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How toxic masculinity breeds violence in Pakistan

You’ll never hear about a mob of women taking to the streets and exerting violence in order to pressurise the state to accept their demands. 

This is because violence in Pakistan is primarily a masculine construct. 

Our country is full of “masculine” men with egos so fragile that they wouldn’t think twice before committing murder that too in the most gruesome way possible. 

In Sialkot, a Sri Lankan manager was beaten to death, his body was burnt and men in the mob found it wise to take selfies beside the burning carcass. 

A Pakistani man taking a selfie besides Priyantha Kumara’s burning body.

While we explore religious and political themes in this particular murder, we ignore the role gender plays not only in this instance but almost all gruesome crimes which take place in Pakistan. 

An overwhelming majority of the horrific acts of violence in Pakistan are committed by men but not always against men. 

Our patriarchal tendencies somewhat allow and even encourage violence against women if they are considered to break free from the gender roles assigned to them. 

While honour killings are relatively well documented, we ignore the casual acts of violence or just the threat of it which dominates the lives of many women in Pakistan. 

As a whole, the “masculine” men in Pakistan seek total control over the lives of women, whether it’s to do with their mobility, their education, their romantic choices and even how they dress. 

In this unholy quest to dominate the lives of women, Pakistani men are fully supported by the clergy, even popular clerics with millions of subscribers on their YouTube channels. Not to mention the Molvis who also peddle in women’s fashion in order to ensure cash flow keeps on flowing. Money never hurt nobody.

But despite the fact that women have an insignificant contribution to overall crimes in Pakistan, the religious elite has always considered women responsible for the grave ills of our society. 

Popular cleric Tariq Jameel who enjoys a massive fan following in the elite circles of Pakistan held women’s clothing habits as being responsible for the COVID-19 pandemic. 

Another popular Molvi who is considered to be relatively moderate, Maulana Tariq Masood frequently spews hatred against women who do not live their lives according to a pre-defined morality that has less to do with being good and more to do with being controlled. 

Maulana Tariq Masood also argues that there is a specific way women are supposed to sit on motorcycles and if they don’t sit in that specific way, then they are for all intents and purposes, bad charactered women who are ruining the fabric of our society. 

Toxic masculinity in Pakistan is emboldened not only by the religious elite but also the State which makes it very clear that men are the VIP citizens of Pakistan while women would be wise to know their place in the land of the pure. 

Groups of violent men who kill police officers (as we saw in the case of the Tehreek e Labbaik Pakistan) find the State more than willing to accept their unreasonable demands. 

However, peaceful women who protest under the banner of Aurat March are not only discouraged but are vilified to the extent that fake accusations of blasphemy are casually made as if calling for the death of a bunch of innocent women marching for their rights is just not that big of a deal.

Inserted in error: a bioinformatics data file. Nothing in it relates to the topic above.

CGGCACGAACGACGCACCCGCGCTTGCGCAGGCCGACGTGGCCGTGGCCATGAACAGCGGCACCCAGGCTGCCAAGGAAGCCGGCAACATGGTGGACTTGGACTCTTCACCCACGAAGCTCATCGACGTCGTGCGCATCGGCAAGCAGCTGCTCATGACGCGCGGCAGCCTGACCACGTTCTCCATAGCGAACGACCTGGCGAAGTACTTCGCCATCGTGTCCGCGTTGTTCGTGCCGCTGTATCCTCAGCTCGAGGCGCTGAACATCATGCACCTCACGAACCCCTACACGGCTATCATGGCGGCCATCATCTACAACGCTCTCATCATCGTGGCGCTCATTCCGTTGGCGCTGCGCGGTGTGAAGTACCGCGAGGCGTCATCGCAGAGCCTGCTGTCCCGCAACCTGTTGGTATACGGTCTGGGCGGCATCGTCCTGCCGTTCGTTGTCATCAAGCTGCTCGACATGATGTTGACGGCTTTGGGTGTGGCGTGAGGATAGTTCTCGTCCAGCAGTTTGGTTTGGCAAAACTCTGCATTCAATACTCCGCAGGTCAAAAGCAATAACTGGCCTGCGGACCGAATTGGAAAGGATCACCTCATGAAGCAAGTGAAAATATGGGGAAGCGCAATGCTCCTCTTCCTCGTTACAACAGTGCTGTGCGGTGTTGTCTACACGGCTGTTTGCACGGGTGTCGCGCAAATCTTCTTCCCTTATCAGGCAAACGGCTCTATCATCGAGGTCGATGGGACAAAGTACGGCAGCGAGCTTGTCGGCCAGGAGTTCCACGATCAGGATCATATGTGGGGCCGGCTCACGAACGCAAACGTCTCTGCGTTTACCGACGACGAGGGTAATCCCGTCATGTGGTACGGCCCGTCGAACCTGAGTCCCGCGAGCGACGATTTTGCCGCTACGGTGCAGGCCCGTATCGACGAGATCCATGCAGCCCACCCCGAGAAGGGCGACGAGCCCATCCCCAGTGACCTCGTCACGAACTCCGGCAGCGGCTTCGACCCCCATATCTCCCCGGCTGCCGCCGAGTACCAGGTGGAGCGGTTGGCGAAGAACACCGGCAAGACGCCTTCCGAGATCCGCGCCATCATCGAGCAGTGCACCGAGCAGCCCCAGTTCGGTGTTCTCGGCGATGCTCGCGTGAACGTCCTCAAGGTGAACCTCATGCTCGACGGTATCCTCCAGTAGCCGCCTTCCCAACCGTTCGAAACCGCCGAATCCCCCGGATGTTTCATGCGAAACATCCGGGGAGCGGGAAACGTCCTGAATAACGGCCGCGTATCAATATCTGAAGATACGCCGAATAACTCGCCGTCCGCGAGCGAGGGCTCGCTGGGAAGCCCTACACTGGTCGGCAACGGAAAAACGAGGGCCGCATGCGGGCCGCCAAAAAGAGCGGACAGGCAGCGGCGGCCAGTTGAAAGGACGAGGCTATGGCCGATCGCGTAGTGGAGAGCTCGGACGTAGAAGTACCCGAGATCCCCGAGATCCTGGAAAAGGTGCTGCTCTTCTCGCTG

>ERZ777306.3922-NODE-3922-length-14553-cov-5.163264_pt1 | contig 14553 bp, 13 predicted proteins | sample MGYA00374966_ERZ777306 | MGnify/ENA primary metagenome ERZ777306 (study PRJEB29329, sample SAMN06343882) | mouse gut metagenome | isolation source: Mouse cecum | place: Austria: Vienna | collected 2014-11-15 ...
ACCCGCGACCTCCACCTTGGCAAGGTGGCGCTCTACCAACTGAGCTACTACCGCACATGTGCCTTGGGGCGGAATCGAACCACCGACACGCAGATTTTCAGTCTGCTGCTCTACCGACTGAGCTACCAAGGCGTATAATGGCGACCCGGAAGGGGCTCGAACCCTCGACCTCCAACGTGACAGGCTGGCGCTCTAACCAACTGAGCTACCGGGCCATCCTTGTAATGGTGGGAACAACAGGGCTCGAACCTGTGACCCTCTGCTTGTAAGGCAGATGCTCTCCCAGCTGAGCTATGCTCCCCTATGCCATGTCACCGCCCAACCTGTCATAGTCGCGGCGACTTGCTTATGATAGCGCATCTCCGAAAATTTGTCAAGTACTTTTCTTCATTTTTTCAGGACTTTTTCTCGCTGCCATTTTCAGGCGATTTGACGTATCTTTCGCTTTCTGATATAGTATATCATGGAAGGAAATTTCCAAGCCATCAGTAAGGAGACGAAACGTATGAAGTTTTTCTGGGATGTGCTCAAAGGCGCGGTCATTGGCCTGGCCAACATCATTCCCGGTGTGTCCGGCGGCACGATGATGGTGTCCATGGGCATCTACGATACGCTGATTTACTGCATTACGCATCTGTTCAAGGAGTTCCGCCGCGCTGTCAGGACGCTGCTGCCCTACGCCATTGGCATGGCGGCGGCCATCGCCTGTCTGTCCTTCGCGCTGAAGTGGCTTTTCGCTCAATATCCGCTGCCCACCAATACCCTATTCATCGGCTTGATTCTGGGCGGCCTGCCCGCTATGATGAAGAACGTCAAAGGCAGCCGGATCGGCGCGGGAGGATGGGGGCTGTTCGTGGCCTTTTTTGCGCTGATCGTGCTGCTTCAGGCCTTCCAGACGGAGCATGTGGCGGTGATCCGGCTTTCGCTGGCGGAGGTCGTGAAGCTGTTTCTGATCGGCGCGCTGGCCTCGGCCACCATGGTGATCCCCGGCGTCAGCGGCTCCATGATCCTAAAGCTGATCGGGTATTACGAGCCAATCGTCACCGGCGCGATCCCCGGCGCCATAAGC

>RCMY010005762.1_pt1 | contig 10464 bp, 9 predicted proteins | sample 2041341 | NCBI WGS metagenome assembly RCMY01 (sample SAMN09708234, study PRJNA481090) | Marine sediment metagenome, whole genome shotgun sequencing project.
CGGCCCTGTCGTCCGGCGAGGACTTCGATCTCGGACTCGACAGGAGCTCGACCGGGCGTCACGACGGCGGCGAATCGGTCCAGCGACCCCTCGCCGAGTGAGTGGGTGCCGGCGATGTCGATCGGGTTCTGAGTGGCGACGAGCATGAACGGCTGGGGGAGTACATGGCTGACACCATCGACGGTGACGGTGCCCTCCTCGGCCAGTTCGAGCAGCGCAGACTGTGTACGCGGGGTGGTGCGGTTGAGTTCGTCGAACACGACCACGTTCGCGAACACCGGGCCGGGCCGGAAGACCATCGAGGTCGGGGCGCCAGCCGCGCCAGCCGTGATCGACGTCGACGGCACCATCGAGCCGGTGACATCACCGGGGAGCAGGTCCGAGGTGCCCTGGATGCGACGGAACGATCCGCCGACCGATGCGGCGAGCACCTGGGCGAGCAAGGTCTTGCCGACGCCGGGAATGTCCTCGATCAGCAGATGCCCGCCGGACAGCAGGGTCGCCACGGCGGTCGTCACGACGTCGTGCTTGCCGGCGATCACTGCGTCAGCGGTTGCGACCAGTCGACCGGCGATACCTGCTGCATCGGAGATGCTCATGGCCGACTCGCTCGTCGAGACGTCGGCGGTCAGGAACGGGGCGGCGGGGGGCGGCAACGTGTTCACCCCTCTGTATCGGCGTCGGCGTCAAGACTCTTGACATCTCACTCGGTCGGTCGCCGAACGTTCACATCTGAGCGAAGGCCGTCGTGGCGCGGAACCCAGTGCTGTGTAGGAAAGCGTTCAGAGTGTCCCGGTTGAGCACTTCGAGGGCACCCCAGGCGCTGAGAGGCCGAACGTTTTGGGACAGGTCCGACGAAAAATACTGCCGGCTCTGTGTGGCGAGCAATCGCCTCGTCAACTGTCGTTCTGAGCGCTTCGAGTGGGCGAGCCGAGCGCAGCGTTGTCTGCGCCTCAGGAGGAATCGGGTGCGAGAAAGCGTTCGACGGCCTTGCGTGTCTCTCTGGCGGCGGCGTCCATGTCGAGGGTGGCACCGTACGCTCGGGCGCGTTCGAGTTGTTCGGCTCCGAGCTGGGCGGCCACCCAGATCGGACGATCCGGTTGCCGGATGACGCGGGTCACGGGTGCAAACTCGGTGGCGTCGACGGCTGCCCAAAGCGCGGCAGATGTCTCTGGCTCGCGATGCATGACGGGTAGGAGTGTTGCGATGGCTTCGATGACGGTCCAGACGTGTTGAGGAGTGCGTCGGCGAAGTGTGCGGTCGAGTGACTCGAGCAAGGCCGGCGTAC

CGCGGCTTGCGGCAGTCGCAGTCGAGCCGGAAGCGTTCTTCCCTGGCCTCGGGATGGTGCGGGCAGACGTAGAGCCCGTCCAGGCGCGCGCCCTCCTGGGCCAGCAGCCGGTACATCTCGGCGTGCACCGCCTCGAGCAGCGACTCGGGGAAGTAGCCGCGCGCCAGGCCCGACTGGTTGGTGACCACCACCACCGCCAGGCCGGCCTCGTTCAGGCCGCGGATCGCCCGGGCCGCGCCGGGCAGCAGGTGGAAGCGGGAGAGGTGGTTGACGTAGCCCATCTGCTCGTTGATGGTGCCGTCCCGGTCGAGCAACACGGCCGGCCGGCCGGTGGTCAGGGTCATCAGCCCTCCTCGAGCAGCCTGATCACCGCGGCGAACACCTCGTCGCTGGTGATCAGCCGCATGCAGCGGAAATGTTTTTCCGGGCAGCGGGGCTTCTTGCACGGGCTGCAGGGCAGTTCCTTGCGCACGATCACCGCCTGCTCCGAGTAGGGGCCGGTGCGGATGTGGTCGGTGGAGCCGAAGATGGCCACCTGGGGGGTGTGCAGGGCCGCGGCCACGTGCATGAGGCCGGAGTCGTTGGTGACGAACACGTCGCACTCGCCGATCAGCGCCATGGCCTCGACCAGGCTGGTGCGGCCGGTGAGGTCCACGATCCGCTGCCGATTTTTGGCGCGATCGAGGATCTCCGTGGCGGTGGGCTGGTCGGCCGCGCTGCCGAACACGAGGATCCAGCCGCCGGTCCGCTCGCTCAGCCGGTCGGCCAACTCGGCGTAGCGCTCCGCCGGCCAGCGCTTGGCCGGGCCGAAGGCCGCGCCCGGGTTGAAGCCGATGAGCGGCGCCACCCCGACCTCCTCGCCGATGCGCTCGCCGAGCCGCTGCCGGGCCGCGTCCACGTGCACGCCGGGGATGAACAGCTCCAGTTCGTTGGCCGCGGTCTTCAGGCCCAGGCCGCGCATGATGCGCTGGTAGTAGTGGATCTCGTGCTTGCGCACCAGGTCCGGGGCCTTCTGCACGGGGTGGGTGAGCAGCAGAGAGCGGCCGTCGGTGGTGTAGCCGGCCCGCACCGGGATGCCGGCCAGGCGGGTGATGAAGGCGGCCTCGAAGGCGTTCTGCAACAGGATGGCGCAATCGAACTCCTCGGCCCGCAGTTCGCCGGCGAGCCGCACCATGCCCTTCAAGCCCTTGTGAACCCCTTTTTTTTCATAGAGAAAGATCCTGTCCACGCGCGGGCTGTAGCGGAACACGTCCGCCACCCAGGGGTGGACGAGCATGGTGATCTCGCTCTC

As far as our mainstream political discourse is concerned, women are considered to be responsible for the crimes committed against them and any voice arguing otherwise must be foreign-funded and/or contrary to the interests of the state of Pakistan. 

According to our honourable Prime Minister, women’s clothes are responsible for rapes. 

Imran Khan applies victim-blaming at its finest, sheltering responsibility far away from his supporters who seemingly espouse deep misogynistic tendencies. “A woman who is wearing very few clothes, it will have an impact on men, unless they are robots,” the honourable PM held.

Analysing toxic masculinity in Pakistan becomes much clearer when we realise that the State of Pakistan has for a long time cultivated a specific breed of men who don’t think twice before exercising violence on whatever pretence, be it blasphemy, honour, religion or even political affiliation. 

It is simply too easy for men to become violent in Pakistan where the consequences of their actions are minimal. 

Even groups like the TTP which massacred thousands of innocent Pakistanis find themselves on the negotiating table so why wouldn’t Pakistani men who have committed much less violence consider that they’ll get away with it? 

Toxic masculinity has become so entrenched in Pakistani men even across the elite spectrum that normal, day to day interactions become clouded with shades of violence. 

Concerts, events and public gatherings which feature men and women together become a hotspot for the exhibition of toxic masculinity. 

Pakistani men love to fight with each other and the only way they think they can prove their manhood is by successfully exerting violence. 

Even in London, I have witnessed young Pakistani students who are provided all the privileges in the world being unable to resist the urge to exhibit their masculinity by violence. 

It seems as if we are becoming a nation where an individual’s worth is determined by how much damage they can inflict not how much value they can generate. 

Until Pakistani men realise that our toxic masculinity stems from our own inherent insecurities and weaknesses, we will continue living in the cycle of violence that serves neither men nor women. 

Power that is rooted in violence does not signify strength but a barbarity that reflects the worst instincts of human beings.

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